Knowing where the gaps are will help you to develop additional customer value. For example, if a small business sells healthy dinners for busy parents that they can heat up after a long day at the office, a key value component is time saved. To add even more value, the business could offer to deliver the meals to the customers for free. This saves the customers additional time while providing them with the product they need.
If a prospect was thinking about ordering food from the small business but didn’t think he would have enough time to stop by the store and pick up the order before taking his kids to soccer practice, he may choose to not order. However, the extra value of the free delivery could push him into deciding to make the purchase.
Creating Incentive With Value
Creating value for customers is more than just a financial strategy to increase revenue; it’s a business strategy that focuses on meeting customer needs. Through strategic management, organizations can develop a business model that is profitable and provides the consumer with more value than any competitor can offer.
Value-creation strategies that can entice the prospect to make a purchase include:
- Segmenting your audience: Not everyone in your target market will value the same things. Find more success by segmenting your audience based on what they value and creating a tailored value proposition for that segment.
- Increasing the value/price ratio: Give your customers more than they expect for the price by throwing in high-value but low-cost items or services like free delivery.
- Making convenience a priority: Ease of purchase is a deciding factor for many consumers. Make your products and services available in many channels and accept different payment methods.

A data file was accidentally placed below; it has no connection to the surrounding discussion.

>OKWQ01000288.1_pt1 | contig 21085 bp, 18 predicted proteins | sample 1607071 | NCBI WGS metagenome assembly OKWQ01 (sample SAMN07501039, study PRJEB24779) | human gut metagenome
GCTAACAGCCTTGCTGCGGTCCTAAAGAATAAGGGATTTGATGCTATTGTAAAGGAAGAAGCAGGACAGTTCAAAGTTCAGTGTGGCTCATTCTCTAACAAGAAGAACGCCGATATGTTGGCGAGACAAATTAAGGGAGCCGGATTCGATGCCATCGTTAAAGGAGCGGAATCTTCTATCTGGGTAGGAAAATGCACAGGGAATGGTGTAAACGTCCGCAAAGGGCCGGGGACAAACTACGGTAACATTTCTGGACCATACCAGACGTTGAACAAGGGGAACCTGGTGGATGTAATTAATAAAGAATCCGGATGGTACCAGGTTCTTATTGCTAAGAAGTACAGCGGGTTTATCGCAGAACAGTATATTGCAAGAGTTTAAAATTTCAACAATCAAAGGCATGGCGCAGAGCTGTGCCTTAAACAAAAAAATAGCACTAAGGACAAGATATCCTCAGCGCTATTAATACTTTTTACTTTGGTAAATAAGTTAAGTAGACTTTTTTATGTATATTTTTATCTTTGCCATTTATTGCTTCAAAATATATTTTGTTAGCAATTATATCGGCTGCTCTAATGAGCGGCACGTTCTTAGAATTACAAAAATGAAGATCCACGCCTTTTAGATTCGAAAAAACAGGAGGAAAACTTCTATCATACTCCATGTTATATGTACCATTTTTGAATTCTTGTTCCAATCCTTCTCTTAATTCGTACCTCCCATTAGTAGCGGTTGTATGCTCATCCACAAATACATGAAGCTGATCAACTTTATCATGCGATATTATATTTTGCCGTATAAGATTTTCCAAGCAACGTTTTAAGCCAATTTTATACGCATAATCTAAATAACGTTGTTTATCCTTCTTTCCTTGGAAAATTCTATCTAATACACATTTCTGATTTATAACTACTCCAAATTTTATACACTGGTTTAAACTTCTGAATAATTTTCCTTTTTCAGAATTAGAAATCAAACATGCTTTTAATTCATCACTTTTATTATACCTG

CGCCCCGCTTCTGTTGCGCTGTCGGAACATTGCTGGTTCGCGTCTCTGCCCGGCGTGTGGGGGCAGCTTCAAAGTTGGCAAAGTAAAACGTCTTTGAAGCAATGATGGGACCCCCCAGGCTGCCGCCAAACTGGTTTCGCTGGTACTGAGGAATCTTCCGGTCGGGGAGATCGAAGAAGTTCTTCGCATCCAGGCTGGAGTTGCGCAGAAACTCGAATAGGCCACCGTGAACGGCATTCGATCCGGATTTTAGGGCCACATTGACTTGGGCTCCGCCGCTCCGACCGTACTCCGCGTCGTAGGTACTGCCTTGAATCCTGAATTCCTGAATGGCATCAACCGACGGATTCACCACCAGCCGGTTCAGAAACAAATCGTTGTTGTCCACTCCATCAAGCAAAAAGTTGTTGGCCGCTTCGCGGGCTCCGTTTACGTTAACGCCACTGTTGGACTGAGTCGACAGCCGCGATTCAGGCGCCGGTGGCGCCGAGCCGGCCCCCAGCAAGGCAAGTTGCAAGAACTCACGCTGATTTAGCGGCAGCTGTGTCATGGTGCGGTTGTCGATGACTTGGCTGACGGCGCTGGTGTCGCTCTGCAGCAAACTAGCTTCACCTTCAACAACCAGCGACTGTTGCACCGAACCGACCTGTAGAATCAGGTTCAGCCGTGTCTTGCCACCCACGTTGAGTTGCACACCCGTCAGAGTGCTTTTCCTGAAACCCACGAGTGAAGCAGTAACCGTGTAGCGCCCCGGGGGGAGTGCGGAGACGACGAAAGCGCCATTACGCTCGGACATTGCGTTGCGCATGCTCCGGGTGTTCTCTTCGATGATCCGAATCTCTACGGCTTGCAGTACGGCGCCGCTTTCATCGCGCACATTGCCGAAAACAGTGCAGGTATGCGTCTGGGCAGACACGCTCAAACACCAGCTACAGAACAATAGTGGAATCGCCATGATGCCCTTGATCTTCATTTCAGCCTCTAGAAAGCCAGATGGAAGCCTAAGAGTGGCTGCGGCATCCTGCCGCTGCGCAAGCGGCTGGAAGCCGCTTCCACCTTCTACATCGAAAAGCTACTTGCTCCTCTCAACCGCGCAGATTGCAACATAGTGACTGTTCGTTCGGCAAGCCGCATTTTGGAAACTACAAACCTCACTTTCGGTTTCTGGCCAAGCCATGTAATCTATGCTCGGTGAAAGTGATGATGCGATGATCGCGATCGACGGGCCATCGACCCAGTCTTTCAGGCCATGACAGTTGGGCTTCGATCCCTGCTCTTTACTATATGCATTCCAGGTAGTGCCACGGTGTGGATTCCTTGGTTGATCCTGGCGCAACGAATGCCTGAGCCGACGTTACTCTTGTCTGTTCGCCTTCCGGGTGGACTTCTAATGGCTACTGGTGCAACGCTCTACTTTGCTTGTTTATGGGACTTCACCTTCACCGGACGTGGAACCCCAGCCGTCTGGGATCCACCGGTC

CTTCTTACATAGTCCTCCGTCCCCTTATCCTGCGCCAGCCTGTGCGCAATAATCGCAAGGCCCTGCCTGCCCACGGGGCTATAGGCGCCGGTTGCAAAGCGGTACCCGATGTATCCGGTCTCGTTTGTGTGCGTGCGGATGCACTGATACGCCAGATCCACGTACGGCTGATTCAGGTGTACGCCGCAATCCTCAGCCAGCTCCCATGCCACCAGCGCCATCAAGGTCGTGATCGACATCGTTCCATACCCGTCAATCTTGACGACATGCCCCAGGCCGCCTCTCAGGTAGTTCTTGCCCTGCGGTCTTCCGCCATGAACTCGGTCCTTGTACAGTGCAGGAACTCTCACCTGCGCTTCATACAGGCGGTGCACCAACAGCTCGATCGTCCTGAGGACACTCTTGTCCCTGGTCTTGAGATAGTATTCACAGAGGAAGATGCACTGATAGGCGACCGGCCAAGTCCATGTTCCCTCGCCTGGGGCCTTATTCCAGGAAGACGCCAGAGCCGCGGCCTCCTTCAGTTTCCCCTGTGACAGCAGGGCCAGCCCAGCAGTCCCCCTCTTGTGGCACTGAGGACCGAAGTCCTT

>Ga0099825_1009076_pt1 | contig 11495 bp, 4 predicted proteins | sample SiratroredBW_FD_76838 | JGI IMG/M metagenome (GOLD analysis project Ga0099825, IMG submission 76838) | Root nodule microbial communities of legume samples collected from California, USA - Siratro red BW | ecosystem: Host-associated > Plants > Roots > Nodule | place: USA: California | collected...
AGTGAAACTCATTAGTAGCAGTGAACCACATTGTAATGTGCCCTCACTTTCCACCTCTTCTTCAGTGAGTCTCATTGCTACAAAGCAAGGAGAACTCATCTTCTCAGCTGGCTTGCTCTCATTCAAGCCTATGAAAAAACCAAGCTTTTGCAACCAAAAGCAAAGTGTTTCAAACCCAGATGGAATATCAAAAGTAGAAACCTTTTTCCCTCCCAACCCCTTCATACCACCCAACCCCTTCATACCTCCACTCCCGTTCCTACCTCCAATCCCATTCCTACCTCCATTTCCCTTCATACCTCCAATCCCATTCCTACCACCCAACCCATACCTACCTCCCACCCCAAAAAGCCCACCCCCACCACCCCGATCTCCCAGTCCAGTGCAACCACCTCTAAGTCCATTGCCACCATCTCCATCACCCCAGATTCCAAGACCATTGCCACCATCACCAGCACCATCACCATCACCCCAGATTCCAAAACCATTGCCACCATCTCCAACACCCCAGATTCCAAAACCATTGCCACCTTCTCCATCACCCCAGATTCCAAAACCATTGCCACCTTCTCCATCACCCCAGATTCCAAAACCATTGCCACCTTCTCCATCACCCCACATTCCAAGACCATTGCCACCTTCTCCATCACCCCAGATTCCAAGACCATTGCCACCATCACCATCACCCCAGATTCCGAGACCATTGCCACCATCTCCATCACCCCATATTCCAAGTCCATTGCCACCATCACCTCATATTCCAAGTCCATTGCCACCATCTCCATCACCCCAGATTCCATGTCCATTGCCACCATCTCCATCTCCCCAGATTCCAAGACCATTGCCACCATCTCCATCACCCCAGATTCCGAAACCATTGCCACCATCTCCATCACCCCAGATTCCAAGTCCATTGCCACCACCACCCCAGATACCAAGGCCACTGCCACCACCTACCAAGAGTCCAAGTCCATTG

- Focusing on customer service: Prospects often make the decision to buy based on the service they receive. Make customer satisfaction a priority in your business and train your staff accordingly.
- Demonstrating the results: The value of the product is tied to the results the customer can achieve with it. Don’t dwell on the features; instead, focus on how the product helps the customers reach their goals.
- Using social proof: Convince consumers of the value of your offering by providing them with examples of happy customers. Use case studies and testimonials that speak to the value others have received from your product or service.
Refining Your Unique Value Proposition
Business owners and other senior management professionals with decision-making power need to focus not only on developing value but communicating that value effectively. The unique value proposition is how you can tell your prospects about the greatness of your product or service. It’s imperative to continue to revise and refine your value proposition as you learn more about what your target market values.
When working on your value proposition, drill down into who is part of your target market. Try to get as specific as possible so you can understand their needs. For example, “busy parents” can be clarified as “busy parents with children under 10 years old.” Include the specific value you offer your target market, like saving time or getting a higher-quality product depending on what is most important to them.
Speak to the results or solution your product offers, like more time back in their day, silky hair or a healthy diet. Be sure to discuss why your business is in a position to provide this value above your competition. For example, do you have a special process or use an exclusive ingredient? This is what helps the prospect decide to choose you over another business.
Anam Ahmed is a Toronto-based writer and editor with over a decade of experience helping small businesses and entrepreneurs reach new heights. She has experience ghostwriting and editing business books, especially those in the "For Dummies" series, in addition to writing and editing web content for the brand. Anam works as a marketing strategist and copywriter, collaborating with everyone from Fortune 500 companies to start-ups, lifestyle bloggers to professional athletes. As a small business owner herself, she is well-versed in what it takes to run and market a small business. Anam earned an M.A. from the University of Toronto and a B.A.H. from Queen's University. Learn more at www.anamahmed.ca.